I pledged my money, enough for two parcels of land. I figure that one parcel was fine, but two is more breathing room. The chances of me expanding to three or four is pretty much nil, since three and four will certainly end up having to be claimed away from wherever I set down plots one and two, because someone else will abut my own property. Will there be enough people I know who buy into it, so we can make a go at starting a village? Perhaps. Will we all be able to find enough local property to not have to build around someone else’s planned settlement? It remains to be seen, I guess.
For those not “in the know” (read: under a rock), Kickstarter is the insanely popular crowd-funding website. Traditionally, people who wanted to “do stuff” of a certain magnitude had to suck up to people in suits. Now they can register on Kickstarter and suck up to people at home. Probably sitting around in their underwear. Progress!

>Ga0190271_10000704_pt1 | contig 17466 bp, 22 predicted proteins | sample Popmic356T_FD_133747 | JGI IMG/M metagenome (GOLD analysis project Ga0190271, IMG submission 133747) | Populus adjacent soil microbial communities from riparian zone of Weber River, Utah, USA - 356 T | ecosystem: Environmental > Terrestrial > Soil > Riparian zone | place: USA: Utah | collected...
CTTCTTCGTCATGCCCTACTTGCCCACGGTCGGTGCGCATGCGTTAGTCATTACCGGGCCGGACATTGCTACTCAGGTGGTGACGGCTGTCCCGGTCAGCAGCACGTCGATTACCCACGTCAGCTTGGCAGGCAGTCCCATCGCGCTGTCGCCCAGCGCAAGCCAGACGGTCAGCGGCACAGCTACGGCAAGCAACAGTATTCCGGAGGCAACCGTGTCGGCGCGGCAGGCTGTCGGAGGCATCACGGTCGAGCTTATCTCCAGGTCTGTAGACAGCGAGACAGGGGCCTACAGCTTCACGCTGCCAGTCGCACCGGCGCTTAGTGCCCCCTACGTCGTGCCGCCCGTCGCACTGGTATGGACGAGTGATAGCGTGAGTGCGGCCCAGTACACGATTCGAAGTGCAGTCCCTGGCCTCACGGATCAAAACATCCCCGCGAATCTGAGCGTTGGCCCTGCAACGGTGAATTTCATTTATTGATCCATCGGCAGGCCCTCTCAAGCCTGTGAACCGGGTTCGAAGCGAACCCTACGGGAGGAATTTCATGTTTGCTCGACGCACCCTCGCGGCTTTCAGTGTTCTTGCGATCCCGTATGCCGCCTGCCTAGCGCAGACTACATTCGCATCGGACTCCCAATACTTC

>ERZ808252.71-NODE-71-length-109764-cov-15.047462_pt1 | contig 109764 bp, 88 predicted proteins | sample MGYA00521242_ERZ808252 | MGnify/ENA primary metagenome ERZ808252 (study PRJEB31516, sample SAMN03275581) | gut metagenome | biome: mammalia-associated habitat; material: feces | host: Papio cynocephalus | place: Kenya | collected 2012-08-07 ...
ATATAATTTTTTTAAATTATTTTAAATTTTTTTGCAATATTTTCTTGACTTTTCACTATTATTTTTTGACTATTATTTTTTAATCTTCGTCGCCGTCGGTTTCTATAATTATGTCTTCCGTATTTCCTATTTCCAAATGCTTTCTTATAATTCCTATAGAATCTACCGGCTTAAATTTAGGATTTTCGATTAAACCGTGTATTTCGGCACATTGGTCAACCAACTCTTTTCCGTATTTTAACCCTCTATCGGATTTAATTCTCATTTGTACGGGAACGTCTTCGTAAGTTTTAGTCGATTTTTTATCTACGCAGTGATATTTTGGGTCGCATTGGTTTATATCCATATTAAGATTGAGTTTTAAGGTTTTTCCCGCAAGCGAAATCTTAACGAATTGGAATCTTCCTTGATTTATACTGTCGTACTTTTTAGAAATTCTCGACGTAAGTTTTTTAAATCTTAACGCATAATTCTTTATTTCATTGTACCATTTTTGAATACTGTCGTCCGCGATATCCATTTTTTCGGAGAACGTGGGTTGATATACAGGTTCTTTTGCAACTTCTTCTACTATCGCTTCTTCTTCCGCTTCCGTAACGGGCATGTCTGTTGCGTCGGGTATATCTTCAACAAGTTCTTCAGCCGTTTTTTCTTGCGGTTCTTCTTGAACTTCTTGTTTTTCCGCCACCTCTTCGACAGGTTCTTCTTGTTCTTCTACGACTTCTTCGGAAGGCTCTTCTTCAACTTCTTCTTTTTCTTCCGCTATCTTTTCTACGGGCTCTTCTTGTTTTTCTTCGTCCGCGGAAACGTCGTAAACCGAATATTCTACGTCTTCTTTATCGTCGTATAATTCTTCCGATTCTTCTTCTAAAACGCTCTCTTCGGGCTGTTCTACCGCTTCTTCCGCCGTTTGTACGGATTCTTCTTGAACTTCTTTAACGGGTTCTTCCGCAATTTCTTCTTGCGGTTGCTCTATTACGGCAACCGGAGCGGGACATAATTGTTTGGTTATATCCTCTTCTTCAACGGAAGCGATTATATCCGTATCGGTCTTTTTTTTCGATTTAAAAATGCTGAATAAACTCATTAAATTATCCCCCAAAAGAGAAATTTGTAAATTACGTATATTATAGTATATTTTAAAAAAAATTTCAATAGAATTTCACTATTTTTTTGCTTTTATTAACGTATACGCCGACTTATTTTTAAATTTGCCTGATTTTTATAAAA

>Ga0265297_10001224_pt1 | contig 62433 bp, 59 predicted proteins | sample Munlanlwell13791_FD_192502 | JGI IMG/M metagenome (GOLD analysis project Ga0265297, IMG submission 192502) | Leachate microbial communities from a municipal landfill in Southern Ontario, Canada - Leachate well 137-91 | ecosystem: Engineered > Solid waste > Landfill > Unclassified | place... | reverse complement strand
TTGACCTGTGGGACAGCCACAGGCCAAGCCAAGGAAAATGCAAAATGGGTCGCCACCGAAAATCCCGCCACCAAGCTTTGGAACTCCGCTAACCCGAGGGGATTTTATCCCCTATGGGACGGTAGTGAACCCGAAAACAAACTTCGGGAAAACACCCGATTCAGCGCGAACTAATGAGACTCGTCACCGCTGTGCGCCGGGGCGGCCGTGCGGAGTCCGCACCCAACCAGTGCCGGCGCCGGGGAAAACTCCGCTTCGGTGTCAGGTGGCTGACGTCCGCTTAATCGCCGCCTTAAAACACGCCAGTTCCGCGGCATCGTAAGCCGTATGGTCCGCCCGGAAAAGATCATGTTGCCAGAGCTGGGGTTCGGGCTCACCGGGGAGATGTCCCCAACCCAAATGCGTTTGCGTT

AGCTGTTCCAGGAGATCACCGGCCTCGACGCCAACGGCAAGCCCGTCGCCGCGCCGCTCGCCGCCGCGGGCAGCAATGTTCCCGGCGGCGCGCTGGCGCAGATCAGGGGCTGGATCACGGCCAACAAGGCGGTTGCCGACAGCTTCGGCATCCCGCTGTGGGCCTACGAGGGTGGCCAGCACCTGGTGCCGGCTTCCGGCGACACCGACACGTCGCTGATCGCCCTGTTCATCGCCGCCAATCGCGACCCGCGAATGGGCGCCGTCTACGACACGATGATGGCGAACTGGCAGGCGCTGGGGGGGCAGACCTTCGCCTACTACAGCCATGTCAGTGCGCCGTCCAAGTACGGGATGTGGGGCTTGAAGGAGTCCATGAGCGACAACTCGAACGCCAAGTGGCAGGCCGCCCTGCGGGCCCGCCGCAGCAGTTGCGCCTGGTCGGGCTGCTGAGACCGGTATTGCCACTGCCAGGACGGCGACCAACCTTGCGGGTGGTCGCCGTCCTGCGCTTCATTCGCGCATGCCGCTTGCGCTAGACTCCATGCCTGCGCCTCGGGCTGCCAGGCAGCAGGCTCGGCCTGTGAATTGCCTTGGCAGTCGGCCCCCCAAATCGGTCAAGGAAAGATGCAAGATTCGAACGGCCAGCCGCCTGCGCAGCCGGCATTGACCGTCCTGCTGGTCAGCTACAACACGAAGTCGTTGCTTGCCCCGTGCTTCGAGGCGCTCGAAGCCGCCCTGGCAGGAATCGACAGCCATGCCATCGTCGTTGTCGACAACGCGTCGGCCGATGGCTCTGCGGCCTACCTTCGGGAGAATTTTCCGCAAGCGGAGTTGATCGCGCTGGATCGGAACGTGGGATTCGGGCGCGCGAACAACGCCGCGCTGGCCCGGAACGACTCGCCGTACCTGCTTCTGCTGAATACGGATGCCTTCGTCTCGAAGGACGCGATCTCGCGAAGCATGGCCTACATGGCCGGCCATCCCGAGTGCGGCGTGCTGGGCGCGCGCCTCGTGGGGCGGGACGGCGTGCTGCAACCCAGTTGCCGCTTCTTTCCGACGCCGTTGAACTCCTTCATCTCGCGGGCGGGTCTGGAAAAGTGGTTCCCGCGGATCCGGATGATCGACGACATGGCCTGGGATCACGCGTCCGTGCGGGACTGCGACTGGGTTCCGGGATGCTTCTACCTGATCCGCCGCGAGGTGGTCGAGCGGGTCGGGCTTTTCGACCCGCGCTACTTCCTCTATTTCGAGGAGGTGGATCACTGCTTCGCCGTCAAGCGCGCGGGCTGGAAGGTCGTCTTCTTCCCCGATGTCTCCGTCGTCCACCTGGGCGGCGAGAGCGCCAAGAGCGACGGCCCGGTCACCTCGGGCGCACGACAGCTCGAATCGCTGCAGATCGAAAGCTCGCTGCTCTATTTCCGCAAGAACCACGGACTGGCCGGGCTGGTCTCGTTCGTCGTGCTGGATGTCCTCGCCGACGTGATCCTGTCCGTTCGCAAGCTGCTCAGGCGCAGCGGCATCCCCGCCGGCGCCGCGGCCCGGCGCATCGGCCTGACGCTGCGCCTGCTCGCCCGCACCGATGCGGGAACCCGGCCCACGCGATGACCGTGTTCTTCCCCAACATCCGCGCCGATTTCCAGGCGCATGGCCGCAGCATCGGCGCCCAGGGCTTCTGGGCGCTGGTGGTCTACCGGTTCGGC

Being a gamer, and writing this on a game-centric website, a lot of my dealings with KS have been centered on short films. Just kidding. I’ve only backed a handful of games like StarDrive, The Banner Saga, and naturally Wasteland 2 and Shadowrun Returns. I felt that I was really picking up what they were putting down for the most part, and although the last two didn’t really need my paltry donation, having broken records in the amount that they scraped into trashbags before jumping over the fence and high-tailing it to the Caymen Islands, I felt good helping these folks with their projects. They have to eat too, you know!